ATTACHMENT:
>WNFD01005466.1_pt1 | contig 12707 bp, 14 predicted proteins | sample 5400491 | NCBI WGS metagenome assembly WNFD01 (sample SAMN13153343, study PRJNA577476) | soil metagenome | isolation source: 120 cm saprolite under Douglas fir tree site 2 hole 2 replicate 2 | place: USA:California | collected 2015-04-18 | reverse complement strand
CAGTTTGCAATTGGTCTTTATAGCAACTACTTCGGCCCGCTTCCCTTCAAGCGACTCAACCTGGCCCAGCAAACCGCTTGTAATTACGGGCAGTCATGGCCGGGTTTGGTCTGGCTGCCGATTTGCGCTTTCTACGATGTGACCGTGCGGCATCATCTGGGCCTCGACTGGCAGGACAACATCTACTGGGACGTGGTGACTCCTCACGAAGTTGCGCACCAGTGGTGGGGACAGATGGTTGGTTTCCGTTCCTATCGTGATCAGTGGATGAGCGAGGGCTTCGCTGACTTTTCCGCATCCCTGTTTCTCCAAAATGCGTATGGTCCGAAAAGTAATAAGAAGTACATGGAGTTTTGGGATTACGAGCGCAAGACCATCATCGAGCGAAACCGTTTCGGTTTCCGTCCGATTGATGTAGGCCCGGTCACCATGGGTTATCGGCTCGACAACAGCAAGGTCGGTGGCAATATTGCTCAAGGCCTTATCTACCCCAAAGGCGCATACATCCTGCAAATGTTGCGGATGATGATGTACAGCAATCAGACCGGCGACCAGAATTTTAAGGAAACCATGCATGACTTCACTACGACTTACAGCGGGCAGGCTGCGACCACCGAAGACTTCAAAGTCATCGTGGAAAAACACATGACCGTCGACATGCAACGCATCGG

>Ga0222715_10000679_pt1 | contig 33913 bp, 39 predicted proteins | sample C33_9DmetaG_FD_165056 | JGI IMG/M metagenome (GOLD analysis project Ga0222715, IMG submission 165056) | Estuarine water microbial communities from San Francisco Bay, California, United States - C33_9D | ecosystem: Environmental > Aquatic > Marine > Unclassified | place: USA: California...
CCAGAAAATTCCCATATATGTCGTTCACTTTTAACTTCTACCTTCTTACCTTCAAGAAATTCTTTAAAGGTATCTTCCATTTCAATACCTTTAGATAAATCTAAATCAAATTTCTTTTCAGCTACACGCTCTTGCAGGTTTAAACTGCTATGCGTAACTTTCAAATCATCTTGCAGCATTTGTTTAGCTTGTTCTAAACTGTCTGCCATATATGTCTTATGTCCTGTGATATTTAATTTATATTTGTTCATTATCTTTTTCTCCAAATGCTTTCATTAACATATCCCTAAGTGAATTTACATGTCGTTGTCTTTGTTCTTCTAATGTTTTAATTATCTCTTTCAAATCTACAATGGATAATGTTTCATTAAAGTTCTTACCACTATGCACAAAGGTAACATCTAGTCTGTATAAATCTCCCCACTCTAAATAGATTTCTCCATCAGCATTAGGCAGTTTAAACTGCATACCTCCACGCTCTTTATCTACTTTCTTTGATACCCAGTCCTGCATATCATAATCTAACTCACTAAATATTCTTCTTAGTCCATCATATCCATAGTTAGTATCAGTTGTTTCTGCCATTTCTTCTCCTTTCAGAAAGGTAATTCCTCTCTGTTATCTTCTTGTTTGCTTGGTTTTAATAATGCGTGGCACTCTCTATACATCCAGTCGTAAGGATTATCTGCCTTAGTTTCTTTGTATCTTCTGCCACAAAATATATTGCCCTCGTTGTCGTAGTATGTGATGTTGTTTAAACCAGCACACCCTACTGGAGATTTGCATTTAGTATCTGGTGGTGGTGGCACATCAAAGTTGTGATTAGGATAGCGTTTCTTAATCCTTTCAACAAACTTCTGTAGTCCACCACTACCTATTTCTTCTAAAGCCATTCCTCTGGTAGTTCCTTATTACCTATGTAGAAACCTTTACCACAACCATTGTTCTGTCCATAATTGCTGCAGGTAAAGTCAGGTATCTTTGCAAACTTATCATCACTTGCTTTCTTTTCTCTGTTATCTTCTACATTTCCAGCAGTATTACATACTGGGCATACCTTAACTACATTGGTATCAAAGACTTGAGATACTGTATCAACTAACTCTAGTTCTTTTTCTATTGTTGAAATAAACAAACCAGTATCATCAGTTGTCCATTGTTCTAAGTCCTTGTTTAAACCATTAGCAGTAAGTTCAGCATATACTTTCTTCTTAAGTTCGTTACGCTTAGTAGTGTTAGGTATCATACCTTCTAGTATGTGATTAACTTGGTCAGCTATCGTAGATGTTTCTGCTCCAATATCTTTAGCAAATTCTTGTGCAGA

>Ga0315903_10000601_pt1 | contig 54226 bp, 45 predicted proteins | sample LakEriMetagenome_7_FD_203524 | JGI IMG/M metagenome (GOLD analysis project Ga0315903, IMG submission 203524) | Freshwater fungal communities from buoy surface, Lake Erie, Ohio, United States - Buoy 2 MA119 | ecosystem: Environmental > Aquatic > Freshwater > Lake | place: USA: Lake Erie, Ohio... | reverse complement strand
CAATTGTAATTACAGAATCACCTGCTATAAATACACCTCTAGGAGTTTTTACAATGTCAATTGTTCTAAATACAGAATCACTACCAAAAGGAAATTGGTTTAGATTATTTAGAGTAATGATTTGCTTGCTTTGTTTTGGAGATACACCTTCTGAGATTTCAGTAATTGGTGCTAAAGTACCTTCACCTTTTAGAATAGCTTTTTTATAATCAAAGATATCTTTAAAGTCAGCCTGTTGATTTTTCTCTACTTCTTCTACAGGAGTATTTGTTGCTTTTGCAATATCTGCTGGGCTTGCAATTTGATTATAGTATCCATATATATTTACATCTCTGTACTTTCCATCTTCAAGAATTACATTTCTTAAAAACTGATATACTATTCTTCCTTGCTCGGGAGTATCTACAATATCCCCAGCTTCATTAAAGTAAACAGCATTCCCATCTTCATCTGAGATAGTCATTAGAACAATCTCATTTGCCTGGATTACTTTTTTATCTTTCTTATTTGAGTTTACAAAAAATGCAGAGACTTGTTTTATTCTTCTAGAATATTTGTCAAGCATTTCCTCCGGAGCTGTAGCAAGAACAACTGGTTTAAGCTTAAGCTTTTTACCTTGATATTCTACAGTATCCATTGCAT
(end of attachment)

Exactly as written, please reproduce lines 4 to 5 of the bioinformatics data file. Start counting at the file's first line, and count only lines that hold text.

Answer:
CCAGAAAATTCCCATATATGTCGTTCACTTTTAACTTCTACCTTCTTACCTTCAAGAAATTCTTTAAAGGTATCTTCCATTTCAATACCTTTAGATAAATCTAAATCAAATTTCTTTTCAGCTACACGCTCTTGCAGGTTTAAACTGCTATGCGTAACTTTCAAATCATCTTGCAGCATTTGTTTAGCTTGTTCTAAACTGTCTGCCATATATGTCTTATGTCCTGTGATATTTAATTTATATTTGTTCATTATCTTTTTCTCCAAATGCTTTCATTAACATATCCCTAAGTGAATTTACATGTCGTTGTCTTTGTTCTTCTAATGTTTTAATTATCTCTTTCAAATCTACAATGGATAATGTTTCATTAAAGTTCTTACCACTATGCACAAAGGTAACATCTAGTCTGTATAAATCTCCCCACTCTAAATAGATTTCTCCATCAGCATTAGGCAGTTTAAACTGCATACCTCCACGCTCTTTATCTACTTTCTTTGATACCCAGTCCTGCATATCATAATCTAACTCACTAAATATTCTTCTTAGTCCATCATATCCATAGTTAGTATCAGTTGTTTCTGCCATTTCTTCTCCTTTCAGAAAGGTAATTCCTCTCTGTTATCTTCTTGTTTGCTTGGTTTTAATAATGCGTGGCACTCTCTATACATCCAGTCGTAAGGATTATCTGCCTTAGTTTCTTTGTATCTTCTGCCACAAAATATATTGCCCTCGTTGTCGTAGTATGTGATGTTGTTTAAACCAGCACACCCTACTGGAGATTTGCATTTAGTATCTGGTGGTGGTGGCACATCAAAGTTGTGATTAGGATAGCGTTTCTTAATCCTTTCAACAAACTTCTGTAGTCCACCACTACCTATTTCTTCTAAAGCCATTCCTCTGGTAGTTCCTTATTACCTATGTAGAAACCTTTACCACAACCATTGTTCTGTCCATAATTGCTGCAGGTAAAGTCAGGTATCTTTGCAAACTTATCATCACTTGCTTTCTTTTCTCTGTTATCTTCTACATTTCCAGCAGTATTACATACTGGGCATACCTTAACTACATTGGTATCAAAGACTTGAGATACTGTATCAACTAACTCTAGTTCTTTTTCTATTGTTGAAATAAACAAACCAGTATCATCAGTTGTCCATTGTTCTAAGTCCTTGTTTAAACCATTAGCAGTAAGTTCAGCATATACTTTCTTCTTAAGTTCGTTACGCTTAGTAGTGTTAGGTATCATACCTTCTAGTATGTGATTAACTTGGTCAGCTATCGTAGATGTTTCTGCTCCAATATCTTTAGCAAATTCTTGTGCAGA

>Ga0315903_10000601_pt1 | contig 54226 bp, 45 predicted proteins | sample LakEriMetagenome_7_FD_203524 | JGI IMG/M metagenome (GOLD analysis project Ga0315903, IMG submission 203524) | Freshwater fungal communities from buoy surface, Lake Erie, Ohio, United States - Buoy 2 MA119 | ecosystem: Environmental > Aquatic > Freshwater > Lake | place: USA: Lake Erie, Ohio... | reverse complement strand